Loose lips sink ships is something I’ve heard said on one or more occasion thus probably why sailors hold a reputation of having the most vulgar and coarse language. They tend to be rowdy and are often involved in drunken bar brawls when they make port. Alongside being scandalous lovers akin to long-distance truck drivers, their devil may care attitude may be attributed to the fact that at a point in history almost a third of the crew on a ship was buried at sea. A dangerous occupation although one may argue a majority of them were on the run from terrestrial demons, perhaps all the fables of sea monsters did not point to the certitude that probably the devils were pretty adept swimmers.
A particular breed of sailors are the pirates of the Caribbean majority of whom were actually naval officers sanctioned by her majesty’s the queen of Britain government to loot Spanish vessels as privateers: a medieval trade war. On the surface, they seem a bunch of, but on close inspection, one finds that discipline is a core trait of the more successful companies, plus the benefits were equally shared in spite of rank as opposed to other official outfits that relied on wages thus spoils in the latter were skewed top to bottom.
The threat of violence is key to the code of honor among thieves. This is how criminals who by virtue are serpents are able to collaborate. It is not just the rudimentary use of brutality that poised one to higher ranks, but how far one is willing to go that is to say a scoundrel that merely used his fists to settle scores is less feared than one who resorts to cloak and dagger wars, but a more sinister villain has a clique so loyal as to do the dirty deeds for them without fear or hesitation. These sorts tend to be alpha males but even they from time to time get tested any glimpse of weakness doesn’t go unnoticed.
Aside from murder, a challenger to authority may be subjected to less fatal punishment or humiliation to humble them enough to be a productive adherent. Some crimes were punitive for example larceny, but acts of insubordination were remedied by flogging or starvation, maybe even shunning and demotion or rank.
One interesting, pardon me I meant horrendous form is keelhauling, where an offender was tied to a rope that was looped beneath the vessel, thrown overboard on one side of the ship and dragged under the ship’s keel( either of two parts: a structural element resembling a fin that protrudes below a boat along the central line; or a hydrodynamic element. These parts overlap). The culprit is either pulled from one side of the ship to the other, starboard to port perhaps or the length of the vessel from bow to stern if you like.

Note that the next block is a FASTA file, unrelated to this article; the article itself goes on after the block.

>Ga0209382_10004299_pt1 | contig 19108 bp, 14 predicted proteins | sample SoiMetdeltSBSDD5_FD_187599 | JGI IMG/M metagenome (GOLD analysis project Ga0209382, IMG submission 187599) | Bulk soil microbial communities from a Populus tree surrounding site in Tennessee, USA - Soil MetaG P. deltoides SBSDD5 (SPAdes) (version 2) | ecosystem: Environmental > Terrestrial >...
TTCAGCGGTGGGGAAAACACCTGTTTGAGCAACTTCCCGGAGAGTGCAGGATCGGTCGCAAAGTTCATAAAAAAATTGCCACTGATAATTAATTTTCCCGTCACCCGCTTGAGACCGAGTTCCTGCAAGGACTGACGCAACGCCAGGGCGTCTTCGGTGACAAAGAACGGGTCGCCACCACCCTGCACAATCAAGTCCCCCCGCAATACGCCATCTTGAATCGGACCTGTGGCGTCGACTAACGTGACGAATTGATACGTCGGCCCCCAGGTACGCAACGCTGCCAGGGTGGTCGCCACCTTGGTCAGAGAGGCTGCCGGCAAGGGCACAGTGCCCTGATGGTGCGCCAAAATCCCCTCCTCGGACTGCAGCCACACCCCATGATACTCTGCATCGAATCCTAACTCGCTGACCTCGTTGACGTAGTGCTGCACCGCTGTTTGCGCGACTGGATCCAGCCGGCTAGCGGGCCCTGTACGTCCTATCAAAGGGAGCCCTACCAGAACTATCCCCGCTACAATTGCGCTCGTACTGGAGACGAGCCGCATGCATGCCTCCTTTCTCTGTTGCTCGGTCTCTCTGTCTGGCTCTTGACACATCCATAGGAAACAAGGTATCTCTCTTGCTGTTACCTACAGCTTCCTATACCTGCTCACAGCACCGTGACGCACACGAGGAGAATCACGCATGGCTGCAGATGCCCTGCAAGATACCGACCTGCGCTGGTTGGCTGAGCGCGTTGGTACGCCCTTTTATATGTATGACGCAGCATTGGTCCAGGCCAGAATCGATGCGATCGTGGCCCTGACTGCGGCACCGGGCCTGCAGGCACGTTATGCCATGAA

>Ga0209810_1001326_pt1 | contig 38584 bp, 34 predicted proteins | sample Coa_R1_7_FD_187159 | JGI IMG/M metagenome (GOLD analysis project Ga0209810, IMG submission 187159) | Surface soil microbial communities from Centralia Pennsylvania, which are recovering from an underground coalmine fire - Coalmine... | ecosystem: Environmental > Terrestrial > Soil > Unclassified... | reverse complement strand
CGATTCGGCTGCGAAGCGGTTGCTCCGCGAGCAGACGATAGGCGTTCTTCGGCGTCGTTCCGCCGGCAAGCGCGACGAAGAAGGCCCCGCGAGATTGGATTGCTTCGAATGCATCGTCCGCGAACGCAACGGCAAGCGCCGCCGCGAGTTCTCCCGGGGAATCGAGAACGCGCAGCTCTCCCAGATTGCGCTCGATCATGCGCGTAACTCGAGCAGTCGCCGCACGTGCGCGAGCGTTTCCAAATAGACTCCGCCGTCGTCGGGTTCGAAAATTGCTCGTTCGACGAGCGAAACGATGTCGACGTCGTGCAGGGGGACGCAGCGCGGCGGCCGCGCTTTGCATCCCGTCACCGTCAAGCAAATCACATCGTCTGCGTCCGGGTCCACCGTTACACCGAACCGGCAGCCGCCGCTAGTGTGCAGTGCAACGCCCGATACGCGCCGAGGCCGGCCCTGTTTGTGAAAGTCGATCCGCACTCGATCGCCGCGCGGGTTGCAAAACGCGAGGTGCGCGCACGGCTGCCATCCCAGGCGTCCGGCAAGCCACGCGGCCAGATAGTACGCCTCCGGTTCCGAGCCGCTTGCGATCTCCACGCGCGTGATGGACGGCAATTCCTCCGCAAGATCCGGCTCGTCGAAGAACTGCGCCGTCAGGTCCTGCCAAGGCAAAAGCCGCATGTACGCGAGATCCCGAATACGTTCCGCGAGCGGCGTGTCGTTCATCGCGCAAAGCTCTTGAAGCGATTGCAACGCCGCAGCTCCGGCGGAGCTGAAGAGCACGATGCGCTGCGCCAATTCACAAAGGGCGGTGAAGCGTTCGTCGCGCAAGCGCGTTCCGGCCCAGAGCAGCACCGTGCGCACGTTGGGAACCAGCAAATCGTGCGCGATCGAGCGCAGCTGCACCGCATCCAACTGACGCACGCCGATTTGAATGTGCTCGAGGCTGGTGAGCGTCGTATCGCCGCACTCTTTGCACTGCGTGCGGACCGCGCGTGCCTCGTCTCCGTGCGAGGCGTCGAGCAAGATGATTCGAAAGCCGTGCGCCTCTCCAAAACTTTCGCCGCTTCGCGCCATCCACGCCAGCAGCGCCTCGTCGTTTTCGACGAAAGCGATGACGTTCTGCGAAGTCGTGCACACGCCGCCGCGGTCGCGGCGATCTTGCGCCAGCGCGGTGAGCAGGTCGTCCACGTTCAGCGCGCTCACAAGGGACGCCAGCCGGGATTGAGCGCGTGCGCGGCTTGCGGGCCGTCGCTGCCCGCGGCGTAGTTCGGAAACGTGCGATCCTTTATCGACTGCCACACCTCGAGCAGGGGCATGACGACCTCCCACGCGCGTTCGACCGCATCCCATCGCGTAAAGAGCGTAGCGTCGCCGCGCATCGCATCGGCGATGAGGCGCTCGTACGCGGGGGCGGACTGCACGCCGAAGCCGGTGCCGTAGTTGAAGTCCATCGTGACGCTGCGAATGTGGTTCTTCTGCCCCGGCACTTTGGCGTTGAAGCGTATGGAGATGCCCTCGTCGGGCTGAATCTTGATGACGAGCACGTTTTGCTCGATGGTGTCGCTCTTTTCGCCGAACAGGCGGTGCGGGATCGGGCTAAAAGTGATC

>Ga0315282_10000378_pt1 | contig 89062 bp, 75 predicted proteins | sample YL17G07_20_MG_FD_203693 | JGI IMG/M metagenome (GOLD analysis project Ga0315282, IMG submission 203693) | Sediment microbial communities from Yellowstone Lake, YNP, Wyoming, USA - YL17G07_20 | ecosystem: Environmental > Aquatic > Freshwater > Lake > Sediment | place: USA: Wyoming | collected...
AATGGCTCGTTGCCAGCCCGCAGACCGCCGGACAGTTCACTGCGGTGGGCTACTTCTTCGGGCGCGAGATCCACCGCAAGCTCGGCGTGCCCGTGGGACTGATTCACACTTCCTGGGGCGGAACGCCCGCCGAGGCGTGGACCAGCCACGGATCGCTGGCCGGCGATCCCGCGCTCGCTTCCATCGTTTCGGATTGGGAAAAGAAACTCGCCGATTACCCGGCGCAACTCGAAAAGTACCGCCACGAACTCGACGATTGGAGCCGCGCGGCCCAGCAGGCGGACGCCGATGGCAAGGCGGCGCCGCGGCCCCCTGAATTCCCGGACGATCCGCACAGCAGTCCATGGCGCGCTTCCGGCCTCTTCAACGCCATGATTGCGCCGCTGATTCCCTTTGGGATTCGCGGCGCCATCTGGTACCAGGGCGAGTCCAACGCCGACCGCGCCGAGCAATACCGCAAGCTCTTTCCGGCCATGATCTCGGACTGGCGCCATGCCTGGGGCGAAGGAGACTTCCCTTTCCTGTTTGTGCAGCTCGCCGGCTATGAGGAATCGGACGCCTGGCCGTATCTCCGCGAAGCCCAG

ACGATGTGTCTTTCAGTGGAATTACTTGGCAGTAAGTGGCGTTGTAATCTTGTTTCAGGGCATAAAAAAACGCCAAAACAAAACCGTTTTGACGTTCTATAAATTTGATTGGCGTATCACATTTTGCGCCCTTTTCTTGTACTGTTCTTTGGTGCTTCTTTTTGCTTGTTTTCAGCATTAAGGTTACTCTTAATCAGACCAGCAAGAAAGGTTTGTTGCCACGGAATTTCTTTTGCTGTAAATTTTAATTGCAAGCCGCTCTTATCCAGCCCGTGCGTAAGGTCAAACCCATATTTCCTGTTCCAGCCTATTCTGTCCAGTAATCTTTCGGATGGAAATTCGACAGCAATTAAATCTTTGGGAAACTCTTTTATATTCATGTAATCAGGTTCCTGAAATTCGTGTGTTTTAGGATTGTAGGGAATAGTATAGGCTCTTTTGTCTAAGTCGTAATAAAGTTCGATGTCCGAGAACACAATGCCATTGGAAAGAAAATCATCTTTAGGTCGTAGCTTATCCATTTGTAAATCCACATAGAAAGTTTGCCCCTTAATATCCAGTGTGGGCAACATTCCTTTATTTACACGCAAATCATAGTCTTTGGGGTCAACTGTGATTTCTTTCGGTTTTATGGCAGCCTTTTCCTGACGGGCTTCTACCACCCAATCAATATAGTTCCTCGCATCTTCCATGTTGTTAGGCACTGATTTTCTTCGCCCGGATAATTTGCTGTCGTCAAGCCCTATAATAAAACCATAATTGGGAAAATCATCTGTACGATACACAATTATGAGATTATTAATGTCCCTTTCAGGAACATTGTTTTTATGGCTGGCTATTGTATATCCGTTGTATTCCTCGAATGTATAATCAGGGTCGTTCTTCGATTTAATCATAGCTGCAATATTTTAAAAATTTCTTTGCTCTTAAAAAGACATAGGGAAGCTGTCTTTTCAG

“mwenda tezi na omo, marejeo ni ngamani.” ~ KISWAHILI PROVERB.
The above-stated event resulted in a death sentence or torture so severe it permanently maimed. The bottom of the ship is covered in barnacles leading to lacerations and most probably drowning. Thus a sailor’s worst nightmare is a boat keeling over and a famous maritime quip after ‘shiver me timbers’ and snarling is the adage: the captain goes down with the ship. This is because his or her attachment to a man-of-war or floating bucket is supposed to be so strong that they were conjoined twins where one is buried in the other as a corpse and casket. This may, in fact, be in a line of the view that a commander must try all they can to win a battle while preserving the lives of his charges or in this case save the ship or ensure at least every person on board is off the vessel before they disembark. By so doing they retain the respect of their underlings, more so since persons sailing under the skull and bones black banner often tend to be damaged goods, neglected archetypes that lacked a father figure.
Of course, the opposite of losing a ship is gaining another one coupled with the promotion of rank to that of a Commodore which is bestowed on one with a fleet. What else would reward your second in command, a loyal first-mate than their own domain? My question to you is quite simple, are you captain of your ship yet? *BON VOYAGE!*
Via Sir Alan